After Hamid Karzai’s election as president in 2004, the US’ loosening grip on the country and the new administration’s vulnerability combined to set the stage for the Taliban’s return. By 2005, the old saying that “where the roads end, the Taliban begin” had become true once again.

Return of the Taliban

In February 2006, Ronald Newman, then US ambassador to Afghanistan, warned of the Taliban’s return in a secret cable to Washington that contained the following warning from a Taliban leader: “You have the watches, but we have the time.”

Just as the ambassador had warned, the Taliban and other rebel groups ramped up their suicide attacks, which increased sevenfold, from 17 in 2005 to 123 in 2006. A car bomb even went off in Bagram Air Base, emblem of the American military presence in Afghanistan, on Feb. 27, 2007.

That July, 23 South Korean Christians on a short-term mission trip to the country were abducted by the Taliban. Two were killed, and the others were released after 43 days in captivity. The Taliban formalized its return by carrying out official negotiations with South Korea, a member of the US-led military coalition.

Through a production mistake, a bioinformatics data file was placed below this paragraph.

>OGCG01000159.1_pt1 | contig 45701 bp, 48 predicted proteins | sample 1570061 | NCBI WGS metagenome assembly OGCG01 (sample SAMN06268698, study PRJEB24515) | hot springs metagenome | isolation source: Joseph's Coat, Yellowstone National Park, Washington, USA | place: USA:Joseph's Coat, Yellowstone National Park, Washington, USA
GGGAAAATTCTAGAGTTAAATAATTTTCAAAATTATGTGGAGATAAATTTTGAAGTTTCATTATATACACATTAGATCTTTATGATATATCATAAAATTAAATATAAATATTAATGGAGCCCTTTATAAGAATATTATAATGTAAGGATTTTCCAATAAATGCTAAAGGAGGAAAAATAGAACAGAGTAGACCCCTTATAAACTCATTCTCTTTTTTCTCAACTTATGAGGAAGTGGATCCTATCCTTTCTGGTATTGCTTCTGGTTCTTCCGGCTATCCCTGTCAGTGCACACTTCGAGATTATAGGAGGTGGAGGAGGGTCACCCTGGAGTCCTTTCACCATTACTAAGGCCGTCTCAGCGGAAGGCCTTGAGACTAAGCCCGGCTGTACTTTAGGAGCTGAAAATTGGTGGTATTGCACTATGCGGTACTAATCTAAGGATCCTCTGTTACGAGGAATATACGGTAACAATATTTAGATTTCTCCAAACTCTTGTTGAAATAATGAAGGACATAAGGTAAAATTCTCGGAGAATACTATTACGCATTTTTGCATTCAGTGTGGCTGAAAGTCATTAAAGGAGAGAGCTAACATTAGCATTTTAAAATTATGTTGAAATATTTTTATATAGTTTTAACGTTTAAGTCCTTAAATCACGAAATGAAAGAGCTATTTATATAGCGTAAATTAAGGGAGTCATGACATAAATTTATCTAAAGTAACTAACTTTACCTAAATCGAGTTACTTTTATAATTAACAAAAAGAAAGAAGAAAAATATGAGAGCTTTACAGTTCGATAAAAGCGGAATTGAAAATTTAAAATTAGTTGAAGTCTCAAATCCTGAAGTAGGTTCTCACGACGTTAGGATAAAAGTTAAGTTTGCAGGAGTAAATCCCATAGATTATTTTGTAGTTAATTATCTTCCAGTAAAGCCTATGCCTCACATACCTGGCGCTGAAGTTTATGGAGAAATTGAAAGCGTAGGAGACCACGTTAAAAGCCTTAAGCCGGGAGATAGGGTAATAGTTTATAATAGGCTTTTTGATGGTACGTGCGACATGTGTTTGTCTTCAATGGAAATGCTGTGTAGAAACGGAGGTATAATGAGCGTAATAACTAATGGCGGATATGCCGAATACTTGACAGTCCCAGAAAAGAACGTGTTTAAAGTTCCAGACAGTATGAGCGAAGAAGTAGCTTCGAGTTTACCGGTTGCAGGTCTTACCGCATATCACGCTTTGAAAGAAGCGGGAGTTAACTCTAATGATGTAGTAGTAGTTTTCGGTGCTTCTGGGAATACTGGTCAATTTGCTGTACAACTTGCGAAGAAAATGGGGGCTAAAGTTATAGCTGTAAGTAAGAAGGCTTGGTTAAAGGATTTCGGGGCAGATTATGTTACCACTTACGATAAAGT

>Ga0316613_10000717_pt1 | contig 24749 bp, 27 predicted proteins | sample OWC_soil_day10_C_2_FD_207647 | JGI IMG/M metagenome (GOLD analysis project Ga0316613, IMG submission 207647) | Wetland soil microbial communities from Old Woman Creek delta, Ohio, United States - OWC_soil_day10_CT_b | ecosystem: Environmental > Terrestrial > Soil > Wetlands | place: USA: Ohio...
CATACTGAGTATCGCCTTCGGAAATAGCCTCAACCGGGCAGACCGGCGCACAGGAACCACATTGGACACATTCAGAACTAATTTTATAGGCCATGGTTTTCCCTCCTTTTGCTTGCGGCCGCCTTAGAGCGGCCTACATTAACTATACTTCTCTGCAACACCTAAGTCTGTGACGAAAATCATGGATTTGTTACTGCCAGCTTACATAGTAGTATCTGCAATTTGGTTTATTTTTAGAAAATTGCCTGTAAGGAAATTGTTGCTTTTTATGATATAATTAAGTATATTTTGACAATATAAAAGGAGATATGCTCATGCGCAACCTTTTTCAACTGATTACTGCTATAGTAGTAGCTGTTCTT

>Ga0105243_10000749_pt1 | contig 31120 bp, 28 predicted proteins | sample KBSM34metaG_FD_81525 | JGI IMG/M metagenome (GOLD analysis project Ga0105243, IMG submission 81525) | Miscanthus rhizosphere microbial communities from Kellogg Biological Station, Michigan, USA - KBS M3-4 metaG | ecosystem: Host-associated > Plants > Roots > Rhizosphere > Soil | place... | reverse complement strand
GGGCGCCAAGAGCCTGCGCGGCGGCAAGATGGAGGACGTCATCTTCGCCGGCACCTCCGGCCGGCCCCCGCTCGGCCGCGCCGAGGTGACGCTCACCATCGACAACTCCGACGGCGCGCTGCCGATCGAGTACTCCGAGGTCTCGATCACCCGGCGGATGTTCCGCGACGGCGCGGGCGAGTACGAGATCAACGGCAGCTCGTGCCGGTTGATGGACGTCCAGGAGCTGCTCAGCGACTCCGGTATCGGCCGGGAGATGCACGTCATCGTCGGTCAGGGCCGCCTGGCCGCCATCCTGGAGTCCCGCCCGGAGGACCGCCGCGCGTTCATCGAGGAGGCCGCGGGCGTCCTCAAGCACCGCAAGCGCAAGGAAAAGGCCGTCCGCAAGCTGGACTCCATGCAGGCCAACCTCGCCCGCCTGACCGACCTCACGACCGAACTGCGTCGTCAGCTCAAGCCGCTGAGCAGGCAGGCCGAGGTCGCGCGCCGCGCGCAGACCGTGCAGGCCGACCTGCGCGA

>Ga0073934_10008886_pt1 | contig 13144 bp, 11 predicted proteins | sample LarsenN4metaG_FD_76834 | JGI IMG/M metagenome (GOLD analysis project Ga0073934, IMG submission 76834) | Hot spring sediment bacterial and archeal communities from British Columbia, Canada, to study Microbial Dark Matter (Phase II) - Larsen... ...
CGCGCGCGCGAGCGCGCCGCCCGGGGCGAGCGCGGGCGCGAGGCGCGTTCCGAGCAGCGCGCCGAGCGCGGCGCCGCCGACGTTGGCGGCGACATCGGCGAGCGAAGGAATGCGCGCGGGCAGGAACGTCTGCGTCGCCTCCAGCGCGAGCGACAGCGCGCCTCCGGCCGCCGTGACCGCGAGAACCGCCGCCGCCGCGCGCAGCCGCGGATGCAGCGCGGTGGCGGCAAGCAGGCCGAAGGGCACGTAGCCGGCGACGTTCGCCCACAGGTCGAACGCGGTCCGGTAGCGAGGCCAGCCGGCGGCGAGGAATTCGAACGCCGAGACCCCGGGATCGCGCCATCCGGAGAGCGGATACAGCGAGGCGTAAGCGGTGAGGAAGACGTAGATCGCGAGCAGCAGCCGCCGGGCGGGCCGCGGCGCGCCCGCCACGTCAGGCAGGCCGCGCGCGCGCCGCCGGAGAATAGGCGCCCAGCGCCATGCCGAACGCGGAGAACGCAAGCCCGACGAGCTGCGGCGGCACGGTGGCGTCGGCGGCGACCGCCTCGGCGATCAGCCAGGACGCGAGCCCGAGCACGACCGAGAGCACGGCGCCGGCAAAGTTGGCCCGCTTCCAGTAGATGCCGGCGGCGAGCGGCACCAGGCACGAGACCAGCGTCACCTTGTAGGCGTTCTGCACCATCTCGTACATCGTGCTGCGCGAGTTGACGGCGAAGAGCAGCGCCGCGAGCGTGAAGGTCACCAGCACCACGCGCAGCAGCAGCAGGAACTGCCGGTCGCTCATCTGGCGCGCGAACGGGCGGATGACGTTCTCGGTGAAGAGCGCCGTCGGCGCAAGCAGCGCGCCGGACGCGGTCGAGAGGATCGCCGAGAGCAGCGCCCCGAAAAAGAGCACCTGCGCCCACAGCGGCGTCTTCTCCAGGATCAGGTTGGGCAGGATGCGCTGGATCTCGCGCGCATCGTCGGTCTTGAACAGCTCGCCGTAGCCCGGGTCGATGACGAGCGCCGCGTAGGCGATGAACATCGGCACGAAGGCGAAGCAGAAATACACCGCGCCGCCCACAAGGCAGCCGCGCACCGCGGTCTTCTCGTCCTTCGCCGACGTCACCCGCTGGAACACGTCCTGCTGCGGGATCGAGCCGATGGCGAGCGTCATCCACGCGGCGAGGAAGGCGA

Negotiating with the US and building strength

In December 2009, following his inauguration as US president, Barack Obama said he would send more troops to Afghanistan to fulfill his campaign pledge of winning the Afghanistan War. But even as Obama announced he would increase the American troop presence, which had already ballooned to 70,000 since 2007, to over 100,000, his remarks were actually focused on a troop pullout that was supposed to begin in 2013.

But the Taliban’s power kept growing despite the surge of American and allied forces.

In September 2012, the Taliban boasted enough military strength to directly attack Camp Bastion (today known as Camp Shorabak) in Helmand Province, one of the largest bases for allied NATO forces.

By 2013, they announced that they were setting up a mission in Qatar. It was a signal that both the US and the Taliban were willing to start negotiating for peace.

But the negotiations failed to yield results. The biggest issue was the Taliban’s refusal to recognize the Afghan government, which itself opposed negotiating with the Taliban.

It later emerged that the Taliban’s move to pursue peace negotiations had to do with a change in leadership following the death of their leader, Mullah Mohammed Omar. He had died in the hospital, although the Taliban would not make that fact public until two years later in 2015.